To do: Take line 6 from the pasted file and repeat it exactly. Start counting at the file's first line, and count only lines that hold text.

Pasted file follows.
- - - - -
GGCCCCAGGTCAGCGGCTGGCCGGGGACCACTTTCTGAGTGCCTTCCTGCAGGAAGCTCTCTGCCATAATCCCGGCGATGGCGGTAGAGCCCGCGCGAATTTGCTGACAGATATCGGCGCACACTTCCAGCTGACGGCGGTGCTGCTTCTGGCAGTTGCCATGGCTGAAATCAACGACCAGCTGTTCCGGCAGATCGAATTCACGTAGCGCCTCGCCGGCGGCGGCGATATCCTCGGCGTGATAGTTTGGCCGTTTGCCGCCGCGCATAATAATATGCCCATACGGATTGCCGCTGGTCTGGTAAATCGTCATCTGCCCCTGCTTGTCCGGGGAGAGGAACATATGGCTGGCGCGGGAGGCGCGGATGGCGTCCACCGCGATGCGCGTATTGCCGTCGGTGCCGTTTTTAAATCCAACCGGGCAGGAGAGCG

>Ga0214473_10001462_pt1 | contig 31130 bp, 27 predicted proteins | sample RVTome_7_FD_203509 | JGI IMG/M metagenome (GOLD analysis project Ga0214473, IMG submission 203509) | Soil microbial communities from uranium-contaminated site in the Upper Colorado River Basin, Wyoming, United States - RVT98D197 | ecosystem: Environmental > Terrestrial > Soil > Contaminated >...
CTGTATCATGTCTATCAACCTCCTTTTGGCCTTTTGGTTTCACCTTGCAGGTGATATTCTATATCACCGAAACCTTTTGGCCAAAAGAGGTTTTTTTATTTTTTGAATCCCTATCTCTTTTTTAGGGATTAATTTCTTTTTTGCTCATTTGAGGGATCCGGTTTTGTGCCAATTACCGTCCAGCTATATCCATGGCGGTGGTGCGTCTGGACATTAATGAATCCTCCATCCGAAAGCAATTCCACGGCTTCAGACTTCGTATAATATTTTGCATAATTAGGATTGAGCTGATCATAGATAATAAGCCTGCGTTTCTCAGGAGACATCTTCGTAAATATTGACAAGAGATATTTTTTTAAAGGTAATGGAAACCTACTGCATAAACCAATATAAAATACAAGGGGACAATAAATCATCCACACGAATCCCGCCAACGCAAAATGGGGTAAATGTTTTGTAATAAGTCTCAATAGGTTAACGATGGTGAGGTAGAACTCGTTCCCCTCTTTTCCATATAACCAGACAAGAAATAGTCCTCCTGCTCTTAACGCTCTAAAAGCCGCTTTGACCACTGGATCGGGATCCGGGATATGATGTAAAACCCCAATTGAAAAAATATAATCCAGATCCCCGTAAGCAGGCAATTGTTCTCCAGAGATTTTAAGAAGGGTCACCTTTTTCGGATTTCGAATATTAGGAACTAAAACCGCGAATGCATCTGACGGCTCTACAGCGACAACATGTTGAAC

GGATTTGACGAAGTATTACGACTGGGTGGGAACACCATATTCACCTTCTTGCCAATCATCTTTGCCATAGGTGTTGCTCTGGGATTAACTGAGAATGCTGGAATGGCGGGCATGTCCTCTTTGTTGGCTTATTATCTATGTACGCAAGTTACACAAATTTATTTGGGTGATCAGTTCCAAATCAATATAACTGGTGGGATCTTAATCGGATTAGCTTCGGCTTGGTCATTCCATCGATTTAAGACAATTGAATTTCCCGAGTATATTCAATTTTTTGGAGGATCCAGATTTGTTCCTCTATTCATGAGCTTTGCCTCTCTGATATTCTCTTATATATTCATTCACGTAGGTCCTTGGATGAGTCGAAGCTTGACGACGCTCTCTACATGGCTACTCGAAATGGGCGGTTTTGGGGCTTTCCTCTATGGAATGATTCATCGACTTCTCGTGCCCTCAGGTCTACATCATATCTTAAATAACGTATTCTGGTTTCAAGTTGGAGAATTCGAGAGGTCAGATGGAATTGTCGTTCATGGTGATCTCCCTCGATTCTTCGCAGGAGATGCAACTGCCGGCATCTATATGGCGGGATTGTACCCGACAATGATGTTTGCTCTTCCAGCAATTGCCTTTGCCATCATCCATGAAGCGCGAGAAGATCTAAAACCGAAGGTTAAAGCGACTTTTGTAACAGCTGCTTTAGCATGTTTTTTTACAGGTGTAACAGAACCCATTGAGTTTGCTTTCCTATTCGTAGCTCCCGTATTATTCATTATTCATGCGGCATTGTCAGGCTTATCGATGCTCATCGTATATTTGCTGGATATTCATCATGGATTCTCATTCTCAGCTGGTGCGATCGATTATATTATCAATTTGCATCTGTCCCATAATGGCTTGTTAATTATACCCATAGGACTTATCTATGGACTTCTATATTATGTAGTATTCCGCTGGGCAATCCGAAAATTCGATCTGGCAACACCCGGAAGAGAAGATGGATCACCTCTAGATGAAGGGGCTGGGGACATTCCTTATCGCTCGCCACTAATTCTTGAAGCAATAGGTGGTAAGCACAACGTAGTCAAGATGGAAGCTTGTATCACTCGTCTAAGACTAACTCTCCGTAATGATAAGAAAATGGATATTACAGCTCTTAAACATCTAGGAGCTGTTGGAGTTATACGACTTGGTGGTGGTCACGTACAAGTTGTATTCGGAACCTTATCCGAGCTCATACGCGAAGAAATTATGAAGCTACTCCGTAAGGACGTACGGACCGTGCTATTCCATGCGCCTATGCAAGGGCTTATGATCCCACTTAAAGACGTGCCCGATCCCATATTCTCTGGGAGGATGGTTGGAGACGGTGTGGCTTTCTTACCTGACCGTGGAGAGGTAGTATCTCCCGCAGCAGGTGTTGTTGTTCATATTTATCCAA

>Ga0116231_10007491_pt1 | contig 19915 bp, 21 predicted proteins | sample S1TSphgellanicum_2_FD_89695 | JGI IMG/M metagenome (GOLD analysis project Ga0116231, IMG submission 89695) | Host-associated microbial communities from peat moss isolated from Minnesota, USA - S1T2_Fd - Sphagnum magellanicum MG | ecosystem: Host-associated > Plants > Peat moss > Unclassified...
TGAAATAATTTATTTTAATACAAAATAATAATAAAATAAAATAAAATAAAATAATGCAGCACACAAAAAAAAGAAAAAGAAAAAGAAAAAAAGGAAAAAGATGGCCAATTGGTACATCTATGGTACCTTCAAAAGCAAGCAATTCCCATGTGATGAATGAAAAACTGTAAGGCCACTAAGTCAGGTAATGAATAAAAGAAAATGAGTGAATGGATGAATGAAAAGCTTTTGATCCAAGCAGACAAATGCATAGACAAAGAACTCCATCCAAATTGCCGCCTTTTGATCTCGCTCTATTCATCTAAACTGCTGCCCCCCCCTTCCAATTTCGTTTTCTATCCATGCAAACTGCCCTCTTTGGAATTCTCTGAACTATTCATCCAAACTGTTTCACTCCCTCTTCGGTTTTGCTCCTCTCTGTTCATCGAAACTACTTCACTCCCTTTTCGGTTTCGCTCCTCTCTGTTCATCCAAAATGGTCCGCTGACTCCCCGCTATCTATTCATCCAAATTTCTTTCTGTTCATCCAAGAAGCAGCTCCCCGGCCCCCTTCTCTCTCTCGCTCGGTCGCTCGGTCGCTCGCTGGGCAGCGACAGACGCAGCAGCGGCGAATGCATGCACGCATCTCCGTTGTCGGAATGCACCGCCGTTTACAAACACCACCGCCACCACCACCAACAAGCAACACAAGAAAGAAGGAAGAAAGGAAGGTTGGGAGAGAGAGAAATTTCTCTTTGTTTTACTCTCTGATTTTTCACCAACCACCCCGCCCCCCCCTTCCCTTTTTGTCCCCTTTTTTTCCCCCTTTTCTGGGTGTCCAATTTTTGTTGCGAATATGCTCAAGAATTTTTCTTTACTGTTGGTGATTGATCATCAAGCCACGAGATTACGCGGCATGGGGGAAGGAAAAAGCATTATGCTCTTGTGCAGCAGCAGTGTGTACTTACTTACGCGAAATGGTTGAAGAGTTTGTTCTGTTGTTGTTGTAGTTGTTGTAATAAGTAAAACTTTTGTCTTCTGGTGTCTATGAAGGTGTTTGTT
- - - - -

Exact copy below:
TGAAATAATTTATTTTAATACAAAATAATAATAAAATAAAATAAAATAAAATAATGCAGCACACAAAAAAAAGAAAAAGAAAAAGAAAAAAAGGAAAAAGATGGCCAATTGGTACATCTATGGTACCTTCAAAAGCAAGCAATTCCCATGTGATGAATGAAAAACTGTAAGGCCACTAAGTCAGGTAATGAATAAAAGAAAATGAGTGAATGGATGAATGAAAAGCTTTTGATCCAAGCAGACAAATGCATAGACAAAGAACTCCATCCAAATTGCCGCCTTTTGATCTCGCTCTATTCATCTAAACTGCTGCCCCCCCCTTCCAATTTCGTTTTCTATCCATGCAAACTGCCCTCTTTGGAATTCTCTGAACTATTCATCCAAACTGTTTCACTCCCTCTTCGGTTTTGCTCCTCTCTGTTCATCGAAACTACTTCACTCCCTTTTCGGTTTCGCTCCTCTCTGTTCATCCAAAATGGTCCGCTGACTCCCCGCTATCTATTCATCCAAATTTCTTTCTGTTCATCCAAGAAGCAGCTCCCCGGCCCCCTTCTCTCTCTCGCTCGGTCGCTCGGTCGCTCGCTGGGCAGCGACAGACGCAGCAGCGGCGAATGCATGCACGCATCTCCGTTGTCGGAATGCACCGCCGTTTACAAACACCACCGCCACCACCACCAACAAGCAACACAAGAAAGAAGGAAGAAAGGAAGGTTGGGAGAGAGAGAAATTTCTCTTTGTTTTACTCTCTGATTTTTCACCAACCACCCCGCCCCCCCCTTCCCTTTTTGTCCCCTTTTTTTCCCCCTTTTCTGGGTGTCCAATTTTTGTTGCGAATATGCTCAAGAATTTTTCTTTACTGTTGGTGATTGATCATCAAGCCACGAGATTACGCGGCATGGGGGAAGGAAAAAGCATTATGCTCTTGTGCAGCAGCAGTGTGTACTTACTTACGCGAAATGGTTGAAGAGTTTGTTCTGTTGTTGTTGTAGTTGTTGTAATAAGTAAAACTTTTGTCTTCTGGTGTCTATGAAGGTGTTTGTT